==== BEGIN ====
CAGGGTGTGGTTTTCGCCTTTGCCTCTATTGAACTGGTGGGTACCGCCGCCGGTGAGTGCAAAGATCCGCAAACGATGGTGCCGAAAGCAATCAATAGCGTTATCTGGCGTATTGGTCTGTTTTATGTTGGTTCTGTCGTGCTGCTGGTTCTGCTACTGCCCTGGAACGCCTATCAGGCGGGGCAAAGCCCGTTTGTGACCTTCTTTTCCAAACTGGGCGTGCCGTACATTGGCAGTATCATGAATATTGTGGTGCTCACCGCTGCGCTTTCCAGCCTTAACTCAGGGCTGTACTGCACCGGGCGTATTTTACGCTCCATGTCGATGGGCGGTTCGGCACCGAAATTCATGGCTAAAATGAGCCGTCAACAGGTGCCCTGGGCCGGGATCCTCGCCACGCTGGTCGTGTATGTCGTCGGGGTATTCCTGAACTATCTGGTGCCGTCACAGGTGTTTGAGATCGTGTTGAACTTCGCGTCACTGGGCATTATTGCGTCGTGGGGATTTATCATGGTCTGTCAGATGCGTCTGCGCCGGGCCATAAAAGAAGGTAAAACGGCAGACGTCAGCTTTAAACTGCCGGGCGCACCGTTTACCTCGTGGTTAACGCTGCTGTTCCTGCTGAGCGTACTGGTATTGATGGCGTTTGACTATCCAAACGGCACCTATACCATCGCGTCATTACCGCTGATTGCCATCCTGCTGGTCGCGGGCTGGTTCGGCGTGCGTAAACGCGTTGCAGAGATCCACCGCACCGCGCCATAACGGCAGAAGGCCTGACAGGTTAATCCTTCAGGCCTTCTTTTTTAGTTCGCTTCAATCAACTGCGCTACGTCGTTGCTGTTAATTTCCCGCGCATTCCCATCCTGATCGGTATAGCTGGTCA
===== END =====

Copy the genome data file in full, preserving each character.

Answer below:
CAGGGTGTGGTTTTCGCCTTTGCCTCTATTGAACTGGTGGGTACCGCCGCCGGTGAGTGCAAAGATCCGCAAACGATGGTGCCGAAAGCAATCAATAGCGTTATCTGGCGTATTGGTCTGTTTTATGTTGGTTCTGTCGTGCTGCTGGTTCTGCTACTGCCCTGGAACGCCTATCAGGCGGGGCAAAGCCCGTTTGTGACCTTCTTTTCCAAACTGGGCGTGCCGTACATTGGCAGTATCATGAATATTGTGGTGCTCACCGCTGCGCTTTCCAGCCTTAACTCAGGGCTGTACTGCACCGGGCGTATTTTACGCTCCATGTCGATGGGCGGTTCGGCACCGAAATTCATGGCTAAAATGAGCCGTCAACAGGTGCCCTGGGCCGGGATCCTCGCCACGCTGGTCGTGTATGTCGTCGGGGTATTCCTGAACTATCTGGTGCCGTCACAGGTGTTTGAGATCGTGTTGAACTTCGCGTCACTGGGCATTATTGCGTCGTGGGGATTTATCATGGTCTGTCAGATGCGTCTGCGCCGGGCCATAAAAGAAGGTAAAACGGCAGACGTCAGCTTTAAACTGCCGGGCGCACCGTTTACCTCGTGGTTAACGCTGCTGTTCCTGCTGAGCGTACTGGTATTGATGGCGTTTGACTATCCAAACGGCACCTATACCATCGCGTCATTACCGCTGATTGCCATCCTGCTGGTCGCGGGCTGGTTCGGCGTGCGTAAACGCGTTGCAGAGATCCACCGCACCGCGCCATAACGGCAGAAGGCCTGACAGGTTAATCCTTCAGGCCTTCTTTTTTAGTTCGCTTCAATCAACTGCGCTACGTCGTTGCTGTTAATTTCCCGCGCATTCCCATCCTGATCGGTATAGCTGGTCA